We consider a system made up of different individuals X _{u}, u = 1, 2,... (molecules, quasiparticles, biological organisms, etc). The species X _{u}, u = 1, 2,... replicate, transform into each other, die, and at the same time undergo slow, diffusive motion, characterized by the diffusion coefficients D_{u}, u = 1, 2,..., which are assumed to be constant. The replication and disappearance rates of the different species are assumed to be proportional to the species densities x_{u}, u = 1, 2,...; we have , where the rate coefficients are generally dependent on the composition vector x = (x_{u} ); similarly, the rate R_{u} _{→} _{v} of transformation of species X _{u} into the species X_{v} is given by R_{u} _{→} _{v} = x_{u}k_{uv} (x), where k_{uv} (x) are compositiondependent rate coefficients. Under these circumstances the process can be described by the following reaction–diffusion equations: We are interested in the time and space evolution of the fractions of the different species present in the system: γ _{u} = x_{u} /x, with 1 = Σ _{u} γ _{u} , where x = Σ _{u} x_{u} is the total population density. For example, in chemistry γ _{u} are molar fractions, whereas in population genetics they are gene frequencies. After lengthy algebraic transformations, Eq. 1 leads to the following evolution equations for the total population density x and for the fractions γ _{u} : where are average rate and transport coefficients, are deviations of the individual rate and transport coefficients from the corresponding average values, are transport (hydrodynamic) speeds and expansion coefficients attached to different population fractions, are the components of the rates of change of the population fractions due to the individual variations of the rate and transport coefficients, and γ = (γ_{1}, γ_{2},...) is the vector of population fractions.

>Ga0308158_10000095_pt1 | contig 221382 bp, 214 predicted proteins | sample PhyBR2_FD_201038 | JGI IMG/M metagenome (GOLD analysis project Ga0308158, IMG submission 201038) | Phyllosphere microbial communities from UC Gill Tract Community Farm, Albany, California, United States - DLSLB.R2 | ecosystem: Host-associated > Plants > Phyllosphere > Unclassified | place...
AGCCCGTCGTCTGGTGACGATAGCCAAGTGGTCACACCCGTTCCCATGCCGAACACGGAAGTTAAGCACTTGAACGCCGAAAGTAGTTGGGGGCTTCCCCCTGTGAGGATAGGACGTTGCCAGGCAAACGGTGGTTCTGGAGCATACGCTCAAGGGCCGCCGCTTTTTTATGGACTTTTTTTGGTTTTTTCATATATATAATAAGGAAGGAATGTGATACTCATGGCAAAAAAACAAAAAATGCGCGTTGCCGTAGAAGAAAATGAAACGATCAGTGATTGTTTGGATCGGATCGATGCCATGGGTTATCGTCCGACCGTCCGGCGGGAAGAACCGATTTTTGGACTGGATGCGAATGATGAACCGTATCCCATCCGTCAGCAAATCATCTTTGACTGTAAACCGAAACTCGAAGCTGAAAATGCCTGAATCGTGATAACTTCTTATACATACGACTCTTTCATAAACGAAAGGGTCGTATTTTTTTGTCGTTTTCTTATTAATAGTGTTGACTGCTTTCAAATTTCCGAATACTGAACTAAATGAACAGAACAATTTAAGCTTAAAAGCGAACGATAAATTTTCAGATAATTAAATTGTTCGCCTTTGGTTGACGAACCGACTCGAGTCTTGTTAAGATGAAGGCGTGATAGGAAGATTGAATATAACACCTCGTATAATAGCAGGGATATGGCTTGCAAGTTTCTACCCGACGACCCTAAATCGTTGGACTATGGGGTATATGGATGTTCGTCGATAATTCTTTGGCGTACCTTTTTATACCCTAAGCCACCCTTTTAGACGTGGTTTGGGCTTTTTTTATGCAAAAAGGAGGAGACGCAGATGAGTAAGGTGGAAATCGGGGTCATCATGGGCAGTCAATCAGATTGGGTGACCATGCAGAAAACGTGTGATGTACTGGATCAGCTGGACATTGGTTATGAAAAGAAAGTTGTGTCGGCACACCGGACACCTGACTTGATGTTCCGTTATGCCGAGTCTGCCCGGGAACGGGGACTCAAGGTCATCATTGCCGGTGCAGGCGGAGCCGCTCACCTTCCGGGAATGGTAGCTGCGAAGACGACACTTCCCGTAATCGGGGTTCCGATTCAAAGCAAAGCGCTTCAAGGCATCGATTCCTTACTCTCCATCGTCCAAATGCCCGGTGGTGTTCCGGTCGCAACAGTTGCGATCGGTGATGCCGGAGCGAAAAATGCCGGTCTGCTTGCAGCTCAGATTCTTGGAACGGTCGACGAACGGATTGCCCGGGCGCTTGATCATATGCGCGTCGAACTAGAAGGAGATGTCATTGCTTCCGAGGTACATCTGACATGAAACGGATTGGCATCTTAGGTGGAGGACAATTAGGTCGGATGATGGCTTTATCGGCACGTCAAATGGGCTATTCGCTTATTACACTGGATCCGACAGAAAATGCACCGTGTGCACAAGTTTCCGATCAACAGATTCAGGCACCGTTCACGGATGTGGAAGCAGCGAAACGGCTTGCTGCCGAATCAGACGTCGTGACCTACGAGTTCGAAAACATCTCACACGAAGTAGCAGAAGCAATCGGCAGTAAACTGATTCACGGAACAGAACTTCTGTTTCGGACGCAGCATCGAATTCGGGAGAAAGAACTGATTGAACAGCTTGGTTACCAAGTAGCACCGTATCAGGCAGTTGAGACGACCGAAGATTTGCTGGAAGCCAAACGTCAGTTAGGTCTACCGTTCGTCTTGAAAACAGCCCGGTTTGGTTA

We notice that, even though the different species are undergoing slow, diffusive motions, the corresponding population fractions move faster: in the evolution Eq. 3 there are both diffusive terms and convective transport (hydrodynamic) terms depending on the transport speeds v _{u} given by Eqs. 6. According to Eqs. 6 these transport speeds are generated by the space variations of the total population density and have the opposite sign of the gradient of the total population densities. For a growing population the population cloud usually expands from an original area and tries to occupy all space available. The population density decreases towards the edge of the population cloud; thus the population gradient is negative and the transport velocities are positive, oriented towards the directions of propagation of the population cloud. It follows that the cause of enhanced transport of the species fractions is the net population growth. Because the gradient tends to increase toward the edge of the population wave an initial perturbation of the species fractions generated in the propagation front of the population has good chances of undergoing enhanced transport and spreading all over the system. An initial perturbation produced close to the initial area where the population originates has poor chances of undergoing sustained enhanced transport. It is important to clarify the mathematical and physical significance of the hydrodynamic transport terms ∇(v _{u} γ _{u}) in Eq. 3. From the mathematical point of view the terms ∇(v _{u} γ _{u}) emerge as a result of a nonlinear transformation of the state variables, from species densities to species fractions. The physical interpretation of the transport terms ∇(v _{u} γ _{u}) depends on the direction and orientation of the speed vectors: for expanding populations v _{u} are generally oriented towards to direction of expansion of the population cloud, resulting in enhanced transport. For shrinking population clouds the terms ∇(v _{u} γ _{u}) lead to the opposite effect, that of the transport process slowing down.